(jih hahssh' uh fat) Personal name meaning, “Yahweh judged” or “Yahweh established the right.” 1. Son and successor of Asa as king of Judah (1 Kings 15:24). He occupied the throne for twenty-five years (873-848 B.C.). The biblical record of his reign is contained in the final chapters of 1 Kings and in
2 Chronicles 17-20. He was an able ruler and a faithful worshiper of Yahweh (1 Kings 22:43). Nevertheless, he did one thing that ultimately proved to be disastrous: he made an alliance with Ahab, king of Israel. The immediate result was beneficial to both kingdoms. Years of conflict between them came to an end, and both kingdoms were strengthened. But, the alliance involved a marriage between Jehoshaphat's son Jehoram and Ahab's daughter Athaliah. Athaliah's influence in Judah finally proved to be horrific. See Athaliah; Israel; Chronology of Biblical Period; Micaiah.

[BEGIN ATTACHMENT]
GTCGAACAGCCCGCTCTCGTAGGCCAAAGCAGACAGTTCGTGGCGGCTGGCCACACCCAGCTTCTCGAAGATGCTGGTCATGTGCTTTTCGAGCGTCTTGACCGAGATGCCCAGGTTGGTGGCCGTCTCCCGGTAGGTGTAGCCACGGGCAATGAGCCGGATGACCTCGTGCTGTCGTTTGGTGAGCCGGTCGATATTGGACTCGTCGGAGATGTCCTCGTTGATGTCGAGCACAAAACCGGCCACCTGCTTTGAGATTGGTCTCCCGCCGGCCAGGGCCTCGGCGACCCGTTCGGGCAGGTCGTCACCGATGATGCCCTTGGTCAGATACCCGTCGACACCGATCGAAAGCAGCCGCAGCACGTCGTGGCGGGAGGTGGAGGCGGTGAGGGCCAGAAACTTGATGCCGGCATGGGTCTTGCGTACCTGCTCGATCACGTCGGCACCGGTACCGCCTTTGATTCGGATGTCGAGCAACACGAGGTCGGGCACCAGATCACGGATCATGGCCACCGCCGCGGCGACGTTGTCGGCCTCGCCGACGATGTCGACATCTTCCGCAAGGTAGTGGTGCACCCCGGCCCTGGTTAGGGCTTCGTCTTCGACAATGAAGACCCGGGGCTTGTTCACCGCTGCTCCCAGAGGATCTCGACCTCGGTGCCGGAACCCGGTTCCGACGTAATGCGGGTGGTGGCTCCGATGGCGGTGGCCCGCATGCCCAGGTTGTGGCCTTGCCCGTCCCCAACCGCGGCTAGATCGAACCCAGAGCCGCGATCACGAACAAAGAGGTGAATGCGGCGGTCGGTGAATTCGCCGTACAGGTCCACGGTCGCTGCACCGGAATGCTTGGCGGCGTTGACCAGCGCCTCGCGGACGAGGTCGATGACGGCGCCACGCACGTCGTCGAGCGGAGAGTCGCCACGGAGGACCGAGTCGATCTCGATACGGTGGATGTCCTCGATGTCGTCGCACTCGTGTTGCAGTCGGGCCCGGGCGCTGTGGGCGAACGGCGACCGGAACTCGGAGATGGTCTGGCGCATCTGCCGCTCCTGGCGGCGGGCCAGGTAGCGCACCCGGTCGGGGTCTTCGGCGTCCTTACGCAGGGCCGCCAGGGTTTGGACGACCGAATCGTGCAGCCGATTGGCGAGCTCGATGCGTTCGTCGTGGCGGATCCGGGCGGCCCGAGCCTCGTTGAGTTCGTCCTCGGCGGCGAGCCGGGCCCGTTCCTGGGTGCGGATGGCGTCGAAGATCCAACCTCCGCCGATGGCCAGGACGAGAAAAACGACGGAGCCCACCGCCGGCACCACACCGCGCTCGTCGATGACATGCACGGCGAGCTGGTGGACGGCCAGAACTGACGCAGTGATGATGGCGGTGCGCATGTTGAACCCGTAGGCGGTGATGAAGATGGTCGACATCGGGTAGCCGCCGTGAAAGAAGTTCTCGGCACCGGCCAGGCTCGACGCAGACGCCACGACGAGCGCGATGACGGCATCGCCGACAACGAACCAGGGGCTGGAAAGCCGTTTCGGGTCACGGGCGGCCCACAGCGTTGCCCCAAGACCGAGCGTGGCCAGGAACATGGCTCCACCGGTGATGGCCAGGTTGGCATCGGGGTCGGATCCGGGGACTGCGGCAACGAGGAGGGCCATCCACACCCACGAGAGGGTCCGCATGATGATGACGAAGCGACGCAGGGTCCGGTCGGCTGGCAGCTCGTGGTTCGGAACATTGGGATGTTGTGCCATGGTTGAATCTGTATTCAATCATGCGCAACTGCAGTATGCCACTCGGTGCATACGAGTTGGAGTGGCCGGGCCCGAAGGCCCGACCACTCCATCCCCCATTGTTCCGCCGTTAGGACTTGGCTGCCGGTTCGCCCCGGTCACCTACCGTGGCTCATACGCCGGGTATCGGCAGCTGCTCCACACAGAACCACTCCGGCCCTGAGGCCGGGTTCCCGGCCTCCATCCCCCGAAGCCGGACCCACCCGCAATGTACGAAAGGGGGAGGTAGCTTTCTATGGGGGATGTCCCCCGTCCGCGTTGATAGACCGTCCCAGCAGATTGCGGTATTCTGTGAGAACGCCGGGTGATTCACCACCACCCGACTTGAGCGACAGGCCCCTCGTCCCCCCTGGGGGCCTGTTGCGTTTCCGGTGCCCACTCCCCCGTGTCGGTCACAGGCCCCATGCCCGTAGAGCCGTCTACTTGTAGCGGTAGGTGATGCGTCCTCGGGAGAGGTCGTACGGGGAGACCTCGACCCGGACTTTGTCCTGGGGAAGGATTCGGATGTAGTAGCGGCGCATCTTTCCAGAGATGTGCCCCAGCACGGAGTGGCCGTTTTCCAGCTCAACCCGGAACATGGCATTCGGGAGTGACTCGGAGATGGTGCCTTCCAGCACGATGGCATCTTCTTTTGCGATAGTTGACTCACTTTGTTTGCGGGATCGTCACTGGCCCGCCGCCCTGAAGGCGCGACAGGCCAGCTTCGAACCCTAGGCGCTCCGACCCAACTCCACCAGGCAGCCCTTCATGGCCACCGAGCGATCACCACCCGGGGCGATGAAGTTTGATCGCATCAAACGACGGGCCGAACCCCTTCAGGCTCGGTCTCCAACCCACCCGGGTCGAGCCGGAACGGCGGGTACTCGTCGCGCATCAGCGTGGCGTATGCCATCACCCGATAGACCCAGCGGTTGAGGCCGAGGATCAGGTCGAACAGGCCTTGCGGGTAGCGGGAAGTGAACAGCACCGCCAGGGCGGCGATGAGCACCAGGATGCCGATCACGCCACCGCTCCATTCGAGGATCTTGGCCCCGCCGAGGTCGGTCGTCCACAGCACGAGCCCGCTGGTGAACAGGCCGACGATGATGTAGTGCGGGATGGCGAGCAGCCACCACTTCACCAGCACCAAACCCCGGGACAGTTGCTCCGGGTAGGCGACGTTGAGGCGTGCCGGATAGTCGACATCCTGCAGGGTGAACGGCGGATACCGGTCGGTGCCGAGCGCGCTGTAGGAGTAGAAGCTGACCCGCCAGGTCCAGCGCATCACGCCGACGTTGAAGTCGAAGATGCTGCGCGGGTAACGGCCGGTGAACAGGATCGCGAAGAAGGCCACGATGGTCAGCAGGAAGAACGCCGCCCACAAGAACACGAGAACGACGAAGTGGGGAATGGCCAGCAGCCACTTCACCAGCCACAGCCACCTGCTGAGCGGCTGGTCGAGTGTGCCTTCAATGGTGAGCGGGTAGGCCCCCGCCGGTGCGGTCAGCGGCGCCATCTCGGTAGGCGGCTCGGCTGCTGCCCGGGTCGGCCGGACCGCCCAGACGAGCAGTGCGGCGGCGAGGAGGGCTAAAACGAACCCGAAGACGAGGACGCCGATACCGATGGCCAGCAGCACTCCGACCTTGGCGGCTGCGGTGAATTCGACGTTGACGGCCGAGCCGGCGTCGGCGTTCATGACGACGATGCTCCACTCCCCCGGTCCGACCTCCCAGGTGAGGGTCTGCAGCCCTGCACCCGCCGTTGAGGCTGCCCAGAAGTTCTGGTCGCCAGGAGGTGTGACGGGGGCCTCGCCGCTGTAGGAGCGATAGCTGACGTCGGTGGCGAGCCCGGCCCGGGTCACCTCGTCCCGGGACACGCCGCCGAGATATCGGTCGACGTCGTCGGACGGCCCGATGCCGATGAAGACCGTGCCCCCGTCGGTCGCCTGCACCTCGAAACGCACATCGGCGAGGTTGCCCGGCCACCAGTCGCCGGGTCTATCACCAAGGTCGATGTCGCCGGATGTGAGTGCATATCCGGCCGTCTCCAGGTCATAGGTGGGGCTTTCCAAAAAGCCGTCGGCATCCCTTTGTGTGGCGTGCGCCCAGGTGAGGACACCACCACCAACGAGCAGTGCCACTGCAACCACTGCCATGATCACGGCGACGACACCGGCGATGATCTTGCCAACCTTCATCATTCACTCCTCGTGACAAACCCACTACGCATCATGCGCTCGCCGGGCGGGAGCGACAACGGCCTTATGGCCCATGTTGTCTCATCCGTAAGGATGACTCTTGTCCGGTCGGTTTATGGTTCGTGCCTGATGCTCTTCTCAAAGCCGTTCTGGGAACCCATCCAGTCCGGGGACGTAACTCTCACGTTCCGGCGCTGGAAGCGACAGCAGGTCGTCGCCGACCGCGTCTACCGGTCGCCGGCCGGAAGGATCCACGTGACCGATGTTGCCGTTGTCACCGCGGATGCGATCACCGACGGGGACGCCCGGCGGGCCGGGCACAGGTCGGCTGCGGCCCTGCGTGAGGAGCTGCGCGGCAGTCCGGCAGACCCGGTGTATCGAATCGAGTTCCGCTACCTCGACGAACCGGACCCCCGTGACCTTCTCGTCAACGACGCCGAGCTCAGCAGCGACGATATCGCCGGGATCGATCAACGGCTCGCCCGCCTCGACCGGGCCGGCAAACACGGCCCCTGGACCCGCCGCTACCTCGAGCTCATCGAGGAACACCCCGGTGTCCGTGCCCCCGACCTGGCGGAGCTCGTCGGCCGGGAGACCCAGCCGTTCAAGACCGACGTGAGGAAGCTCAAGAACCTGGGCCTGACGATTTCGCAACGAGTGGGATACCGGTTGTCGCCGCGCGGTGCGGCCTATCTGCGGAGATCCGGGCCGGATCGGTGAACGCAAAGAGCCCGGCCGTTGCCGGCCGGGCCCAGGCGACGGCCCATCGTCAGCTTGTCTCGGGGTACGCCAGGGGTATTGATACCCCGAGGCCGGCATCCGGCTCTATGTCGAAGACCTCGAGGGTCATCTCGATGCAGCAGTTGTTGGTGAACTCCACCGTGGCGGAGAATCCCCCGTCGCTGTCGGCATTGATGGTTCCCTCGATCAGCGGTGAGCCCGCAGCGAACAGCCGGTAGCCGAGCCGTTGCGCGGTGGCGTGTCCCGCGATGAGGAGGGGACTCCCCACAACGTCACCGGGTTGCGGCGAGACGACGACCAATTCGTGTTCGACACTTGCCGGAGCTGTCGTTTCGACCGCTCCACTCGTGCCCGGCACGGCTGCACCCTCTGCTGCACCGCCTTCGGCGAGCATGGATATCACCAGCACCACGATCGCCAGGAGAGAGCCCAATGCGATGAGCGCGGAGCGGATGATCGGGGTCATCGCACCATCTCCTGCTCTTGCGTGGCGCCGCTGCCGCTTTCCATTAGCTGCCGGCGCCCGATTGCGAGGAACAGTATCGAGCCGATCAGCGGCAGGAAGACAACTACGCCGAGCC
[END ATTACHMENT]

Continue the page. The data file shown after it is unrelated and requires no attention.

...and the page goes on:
2. Father of Jehu (2 Kings 9:2,2 Kings 9:14). 3. An official at David's court (2 Samuel 8:16), called the “recorder” or “secretary of state” (REB). The Hebrew term's root meaning is “remember.” Some Bible students compare the office to the Egyptian court herald who reported events to the king and made public announcements. Others think the office maintained public records, while others speak of a foreign minister. As with many Hebrew offices, certainty is not possible. Jehoshaphat retained the office under Solomon (1 Kings 4:3). 4. Solomon's official in tribal territory of Issachar in charge of providing provisions for the royal court one month a year (1 Kings 4:17).